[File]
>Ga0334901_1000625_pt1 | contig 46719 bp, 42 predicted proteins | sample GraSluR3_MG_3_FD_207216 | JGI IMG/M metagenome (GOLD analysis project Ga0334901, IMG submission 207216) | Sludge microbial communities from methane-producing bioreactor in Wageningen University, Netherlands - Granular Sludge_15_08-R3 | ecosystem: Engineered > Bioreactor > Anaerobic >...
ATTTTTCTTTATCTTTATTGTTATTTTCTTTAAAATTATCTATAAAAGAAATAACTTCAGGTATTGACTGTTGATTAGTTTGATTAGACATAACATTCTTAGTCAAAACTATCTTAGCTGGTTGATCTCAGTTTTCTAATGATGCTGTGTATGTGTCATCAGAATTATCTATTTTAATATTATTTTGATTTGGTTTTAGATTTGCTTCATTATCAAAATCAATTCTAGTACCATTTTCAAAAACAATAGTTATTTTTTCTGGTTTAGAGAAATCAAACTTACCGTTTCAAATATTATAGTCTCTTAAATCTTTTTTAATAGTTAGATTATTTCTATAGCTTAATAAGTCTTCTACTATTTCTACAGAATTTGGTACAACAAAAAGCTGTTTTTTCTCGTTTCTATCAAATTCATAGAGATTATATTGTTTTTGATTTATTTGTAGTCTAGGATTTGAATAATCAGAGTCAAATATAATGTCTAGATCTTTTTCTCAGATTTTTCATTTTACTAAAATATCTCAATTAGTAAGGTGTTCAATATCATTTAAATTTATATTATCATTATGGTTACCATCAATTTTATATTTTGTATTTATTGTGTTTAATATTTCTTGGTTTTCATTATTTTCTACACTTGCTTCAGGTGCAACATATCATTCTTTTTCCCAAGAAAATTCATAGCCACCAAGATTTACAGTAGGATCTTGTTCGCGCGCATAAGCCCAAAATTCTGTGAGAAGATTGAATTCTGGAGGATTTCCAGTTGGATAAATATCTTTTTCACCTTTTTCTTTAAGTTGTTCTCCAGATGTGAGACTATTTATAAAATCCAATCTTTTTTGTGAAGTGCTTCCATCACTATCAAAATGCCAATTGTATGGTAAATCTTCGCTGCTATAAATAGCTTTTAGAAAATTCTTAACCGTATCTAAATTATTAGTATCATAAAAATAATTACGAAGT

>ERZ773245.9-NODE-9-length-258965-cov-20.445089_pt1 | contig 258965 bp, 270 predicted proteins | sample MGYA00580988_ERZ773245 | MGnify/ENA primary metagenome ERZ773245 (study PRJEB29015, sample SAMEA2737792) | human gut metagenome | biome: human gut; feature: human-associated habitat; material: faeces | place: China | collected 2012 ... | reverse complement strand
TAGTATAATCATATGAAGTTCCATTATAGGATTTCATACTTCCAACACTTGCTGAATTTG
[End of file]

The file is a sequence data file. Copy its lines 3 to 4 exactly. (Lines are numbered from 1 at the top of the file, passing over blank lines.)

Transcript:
>ERZ773245.9-NODE-9-length-258965-cov-20.445089_pt1 | contig 258965 bp, 270 predicted proteins | sample MGYA00580988_ERZ773245 | MGnify/ENA primary metagenome ERZ773245 (study PRJEB29015, sample SAMEA2737792) | human gut metagenome | biome: human gut; feature: human-associated habitat; material: faeces | place: China | collected 2012 ... | reverse complement strand
TAGTATAATCATATGAAGTTCCATTATAGGATTTCATACTTCCAACACTTGCTGAATTTG